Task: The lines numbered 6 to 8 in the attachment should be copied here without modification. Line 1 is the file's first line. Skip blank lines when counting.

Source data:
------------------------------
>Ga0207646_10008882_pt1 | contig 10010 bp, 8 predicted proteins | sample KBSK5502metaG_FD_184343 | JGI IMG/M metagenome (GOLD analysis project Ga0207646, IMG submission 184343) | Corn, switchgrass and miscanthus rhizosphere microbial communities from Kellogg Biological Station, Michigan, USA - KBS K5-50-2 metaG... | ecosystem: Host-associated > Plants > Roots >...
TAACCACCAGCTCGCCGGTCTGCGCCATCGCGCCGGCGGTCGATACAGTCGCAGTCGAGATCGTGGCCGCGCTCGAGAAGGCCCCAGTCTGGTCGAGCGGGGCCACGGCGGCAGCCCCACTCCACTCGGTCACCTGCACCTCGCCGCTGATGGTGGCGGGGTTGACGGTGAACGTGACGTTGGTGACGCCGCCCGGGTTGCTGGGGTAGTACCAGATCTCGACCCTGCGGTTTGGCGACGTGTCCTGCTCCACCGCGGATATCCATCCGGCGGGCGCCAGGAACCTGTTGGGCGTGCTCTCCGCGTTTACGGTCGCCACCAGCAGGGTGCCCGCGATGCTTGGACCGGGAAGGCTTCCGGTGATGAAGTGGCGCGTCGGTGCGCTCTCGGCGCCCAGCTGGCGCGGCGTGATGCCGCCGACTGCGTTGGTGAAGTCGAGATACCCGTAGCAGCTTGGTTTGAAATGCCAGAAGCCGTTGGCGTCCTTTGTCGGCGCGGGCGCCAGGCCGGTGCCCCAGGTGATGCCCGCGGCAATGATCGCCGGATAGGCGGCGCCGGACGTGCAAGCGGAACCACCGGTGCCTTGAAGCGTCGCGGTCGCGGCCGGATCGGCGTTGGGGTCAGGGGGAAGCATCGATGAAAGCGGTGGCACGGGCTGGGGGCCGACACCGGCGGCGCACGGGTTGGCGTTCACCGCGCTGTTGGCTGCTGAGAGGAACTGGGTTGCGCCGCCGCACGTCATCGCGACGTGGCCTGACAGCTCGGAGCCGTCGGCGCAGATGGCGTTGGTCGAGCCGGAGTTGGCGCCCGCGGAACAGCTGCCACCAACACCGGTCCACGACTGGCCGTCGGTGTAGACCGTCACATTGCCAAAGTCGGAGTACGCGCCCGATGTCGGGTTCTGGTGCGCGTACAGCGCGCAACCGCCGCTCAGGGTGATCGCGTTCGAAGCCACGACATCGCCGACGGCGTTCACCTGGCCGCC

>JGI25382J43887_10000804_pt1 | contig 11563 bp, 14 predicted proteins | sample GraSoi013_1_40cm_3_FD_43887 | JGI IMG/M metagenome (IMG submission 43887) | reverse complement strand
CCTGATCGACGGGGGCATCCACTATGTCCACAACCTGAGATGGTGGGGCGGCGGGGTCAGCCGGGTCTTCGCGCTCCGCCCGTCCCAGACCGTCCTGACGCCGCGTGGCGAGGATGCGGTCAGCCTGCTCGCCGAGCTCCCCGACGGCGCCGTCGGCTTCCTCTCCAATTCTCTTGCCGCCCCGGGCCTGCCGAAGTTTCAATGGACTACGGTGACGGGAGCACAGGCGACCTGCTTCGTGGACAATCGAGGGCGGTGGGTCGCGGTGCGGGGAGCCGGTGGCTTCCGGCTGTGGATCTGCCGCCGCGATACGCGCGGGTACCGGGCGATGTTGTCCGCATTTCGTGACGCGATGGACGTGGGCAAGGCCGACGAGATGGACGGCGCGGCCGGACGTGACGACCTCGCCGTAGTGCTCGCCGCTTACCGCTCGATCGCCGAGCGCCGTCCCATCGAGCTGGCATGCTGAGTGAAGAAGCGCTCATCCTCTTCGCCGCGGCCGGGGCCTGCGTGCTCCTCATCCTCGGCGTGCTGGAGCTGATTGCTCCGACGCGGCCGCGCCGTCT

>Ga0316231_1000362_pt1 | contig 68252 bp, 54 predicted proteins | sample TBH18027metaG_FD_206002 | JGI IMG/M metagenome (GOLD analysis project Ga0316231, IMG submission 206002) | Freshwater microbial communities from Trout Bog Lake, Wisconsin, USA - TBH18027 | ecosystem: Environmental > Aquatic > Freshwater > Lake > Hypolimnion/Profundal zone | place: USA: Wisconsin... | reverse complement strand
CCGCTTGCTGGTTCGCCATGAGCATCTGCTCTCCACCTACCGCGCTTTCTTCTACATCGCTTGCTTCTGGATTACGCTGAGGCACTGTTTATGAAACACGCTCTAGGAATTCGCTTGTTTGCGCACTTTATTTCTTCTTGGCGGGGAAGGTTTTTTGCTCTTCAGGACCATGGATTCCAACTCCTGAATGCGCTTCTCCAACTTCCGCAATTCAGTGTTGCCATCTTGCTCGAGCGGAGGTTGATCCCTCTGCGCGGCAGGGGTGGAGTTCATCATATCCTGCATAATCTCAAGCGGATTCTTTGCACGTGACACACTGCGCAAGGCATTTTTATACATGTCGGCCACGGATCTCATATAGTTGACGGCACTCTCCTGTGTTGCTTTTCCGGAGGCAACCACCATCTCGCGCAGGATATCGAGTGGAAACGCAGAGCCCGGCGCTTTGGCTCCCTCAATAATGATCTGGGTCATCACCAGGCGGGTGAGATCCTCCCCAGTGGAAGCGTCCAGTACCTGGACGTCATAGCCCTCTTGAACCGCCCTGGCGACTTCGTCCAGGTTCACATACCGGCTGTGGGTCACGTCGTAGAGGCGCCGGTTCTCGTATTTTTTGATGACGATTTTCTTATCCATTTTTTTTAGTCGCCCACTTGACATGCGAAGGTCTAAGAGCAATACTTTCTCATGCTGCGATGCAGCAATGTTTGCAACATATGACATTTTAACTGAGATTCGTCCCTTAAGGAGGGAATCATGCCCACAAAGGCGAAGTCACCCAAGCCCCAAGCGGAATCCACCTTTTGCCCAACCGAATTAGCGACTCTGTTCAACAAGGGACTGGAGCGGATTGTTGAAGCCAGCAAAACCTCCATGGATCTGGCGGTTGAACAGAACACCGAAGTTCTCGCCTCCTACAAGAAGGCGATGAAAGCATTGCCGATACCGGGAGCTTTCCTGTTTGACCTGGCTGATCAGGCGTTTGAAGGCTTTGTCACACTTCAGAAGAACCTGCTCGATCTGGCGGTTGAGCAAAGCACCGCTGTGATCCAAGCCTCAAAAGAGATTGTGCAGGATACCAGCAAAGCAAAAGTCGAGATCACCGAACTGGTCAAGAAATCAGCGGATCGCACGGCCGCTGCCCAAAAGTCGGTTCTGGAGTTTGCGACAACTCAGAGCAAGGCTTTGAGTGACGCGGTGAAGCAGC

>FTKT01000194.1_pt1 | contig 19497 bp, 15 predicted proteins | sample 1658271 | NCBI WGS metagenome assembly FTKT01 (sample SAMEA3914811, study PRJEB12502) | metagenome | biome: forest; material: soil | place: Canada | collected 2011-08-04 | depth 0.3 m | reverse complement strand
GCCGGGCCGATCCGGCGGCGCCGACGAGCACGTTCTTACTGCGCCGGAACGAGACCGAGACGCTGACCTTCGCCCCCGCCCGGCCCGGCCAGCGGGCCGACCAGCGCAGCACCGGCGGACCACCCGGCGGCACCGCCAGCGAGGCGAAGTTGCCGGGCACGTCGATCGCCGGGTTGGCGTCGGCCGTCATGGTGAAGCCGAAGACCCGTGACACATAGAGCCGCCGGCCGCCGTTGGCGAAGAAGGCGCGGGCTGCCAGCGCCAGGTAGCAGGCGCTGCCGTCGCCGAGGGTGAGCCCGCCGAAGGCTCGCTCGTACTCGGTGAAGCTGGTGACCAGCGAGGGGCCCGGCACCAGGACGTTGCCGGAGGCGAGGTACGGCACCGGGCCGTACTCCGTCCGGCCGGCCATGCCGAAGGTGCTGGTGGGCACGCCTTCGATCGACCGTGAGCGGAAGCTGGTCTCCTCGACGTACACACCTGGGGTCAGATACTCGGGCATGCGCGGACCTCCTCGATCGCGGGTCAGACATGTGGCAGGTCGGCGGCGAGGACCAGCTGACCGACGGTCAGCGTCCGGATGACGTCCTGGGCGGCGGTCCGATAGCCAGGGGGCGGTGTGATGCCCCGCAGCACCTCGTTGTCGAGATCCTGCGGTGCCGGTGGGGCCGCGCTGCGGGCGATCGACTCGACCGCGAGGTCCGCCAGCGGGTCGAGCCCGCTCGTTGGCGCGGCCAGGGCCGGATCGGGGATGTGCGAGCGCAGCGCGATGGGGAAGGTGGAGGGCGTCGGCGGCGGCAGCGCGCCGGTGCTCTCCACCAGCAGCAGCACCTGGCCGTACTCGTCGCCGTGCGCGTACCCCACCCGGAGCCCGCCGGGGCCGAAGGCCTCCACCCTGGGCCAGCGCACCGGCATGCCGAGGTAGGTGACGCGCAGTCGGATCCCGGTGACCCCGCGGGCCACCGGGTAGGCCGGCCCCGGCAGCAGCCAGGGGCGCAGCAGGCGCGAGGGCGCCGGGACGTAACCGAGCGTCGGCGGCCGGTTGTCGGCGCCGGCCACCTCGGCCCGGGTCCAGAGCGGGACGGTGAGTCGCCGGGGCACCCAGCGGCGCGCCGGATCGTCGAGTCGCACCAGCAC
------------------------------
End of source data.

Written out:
CCGCTTGCTGGTTCGCCATGAGCATCTGCTCTCCACCTACCGCGCTTTCTTCTACATCGCTTGCTTCTGGATTACGCTGAGGCACTGTTTATGAAACACGCTCTAGGAATTCGCTTGTTTGCGCACTTTATTTCTTCTTGGCGGGGAAGGTTTTTTGCTCTTCAGGACCATGGATTCCAACTCCTGAATGCGCTTCTCCAACTTCCGCAATTCAGTGTTGCCATCTTGCTCGAGCGGAGGTTGATCCCTCTGCGCGGCAGGGGTGGAGTTCATCATATCCTGCATAATCTCAAGCGGATTCTTTGCACGTGACACACTGCGCAAGGCATTTTTATACATGTCGGCCACGGATCTCATATAGTTGACGGCACTCTCCTGTGTTGCTTTTCCGGAGGCAACCACCATCTCGCGCAGGATATCGAGTGGAAACGCAGAGCCCGGCGCTTTGGCTCCCTCAATAATGATCTGGGTCATCACCAGGCGGGTGAGATCCTCCCCAGTGGAAGCGTCCAGTACCTGGACGTCATAGCCCTCTTGAACCGCCCTGGCGACTTCGTCCAGGTTCACATACCGGCTGTGGGTCACGTCGTAGAGGCGCCGGTTCTCGTATTTTTTGATGACGATTTTCTTATCCATTTTTTTTAGTCGCCCACTTGACATGCGAAGGTCTAAGAGCAATACTTTCTCATGCTGCGATGCAGCAATGTTTGCAACATATGACATTTTAACTGAGATTCGTCCCTTAAGGAGGGAATCATGCCCACAAAGGCGAAGTCACCCAAGCCCCAAGCGGAATCCACCTTTTGCCCAACCGAATTAGCGACTCTGTTCAACAAGGGACTGGAGCGGATTGTTGAAGCCAGCAAAACCTCCATGGATCTGGCGGTTGAACAGAACACCGAAGTTCTCGCCTCCTACAAGAAGGCGATGAAAGCATTGCCGATACCGGGAGCTTTCCTGTTTGACCTGGCTGATCAGGCGTTTGAAGGCTTTGTCACACTTCAGAAGAACCTGCTCGATCTGGCGGTTGAGCAAAGCACCGCTGTGATCCAAGCCTCAAAAGAGATTGTGCAGGATACCAGCAAAGCAAAAGTCGAGATCACCGAACTGGTCAAGAAATCAGCGGATCGCACGGCCGCTGCCCAAAAGTCGGTTCTGGAGTTTGCGACAACTCAGAGCAAGGCTTTGAGTGACGCGGTGAAGCAGC

>FTKT01000194.1_pt1 | contig 19497 bp, 15 predicted proteins | sample 1658271 | NCBI WGS metagenome assembly FTKT01 (sample SAMEA3914811, study PRJEB12502) | metagenome | biome: forest; material: soil | place: Canada | collected 2011-08-04 | depth 0.3 m | reverse complement strand
GCCGGGCCGATCCGGCGGCGCCGACGAGCACGTTCTTACTGCGCCGGAACGAGACCGAGACGCTGACCTTCGCCCCCGCCCGGCCCGGCCAGCGGGCCGACCAGCGCAGCACCGGCGGACCACCCGGCGGCACCGCCAGCGAGGCGAAGTTGCCGGGCACGTCGATCGCCGGGTTGGCGTCGGCCGTCATGGTGAAGCCGAAGACCCGTGACACATAGAGCCGCCGGCCGCCGTTGGCGAAGAAGGCGCGGGCTGCCAGCGCCAGGTAGCAGGCGCTGCCGTCGCCGAGGGTGAGCCCGCCGAAGGCTCGCTCGTACTCGGTGAAGCTGGTGACCAGCGAGGGGCCCGGCACCAGGACGTTGCCGGAGGCGAGGTACGGCACCGGGCCGTACTCCGTCCGGCCGGCCATGCCGAAGGTGCTGGTGGGCACGCCTTCGATCGACCGTGAGCGGAAGCTGGTCTCCTCGACGTACACACCTGGGGTCAGATACTCGGGCATGCGCGGACCTCCTCGATCGCGGGTCAGACATGTGGCAGGTCGGCGGCGAGGACCAGCTGACCGACGGTCAGCGTCCGGATGACGTCCTGGGCGGCGGTCCGATAGCCAGGGGGCGGTGTGATGCCCCGCAGCACCTCGTTGTCGAGATCCTGCGGTGCCGGTGGGGCCGCGCTGCGGGCGATCGACTCGACCGCGAGGTCCGCCAGCGGGTCGAGCCCGCTCGTTGGCGCGGCCAGGGCCGGATCGGGGATGTGCGAGCGCAGCGCGATGGGGAAGGTGGAGGGCGTCGGCGGCGGCAGCGCGCCGGTGCTCTCCACCAGCAGCAGCACCTGGCCGTACTCGTCGCCGTGCGCGTACCCCACCCGGAGCCCGCCGGGGCCGAAGGCCTCCACCCTGGGCCAGCGCACCGGCATGCCGAGGTAGGTGACGCGCAGTCGGATCCCGGTGACCCCGCGGGCCACCGGGTAGGCCGGCCCCGGCAGCAGCCAGGGGCGCAGCAGGCGCGAGGGCGCCGGGACGTAACCGAGCGTCGGCGGCCGGTTGTCGGCGCCGGCCACCTCGGCCCGGGTCCAGAGCGGGACGGTGAGTCGCCGGGGCACCCAGCGGCGCGCCGGATCGTCGAGTCGCACCAGCAC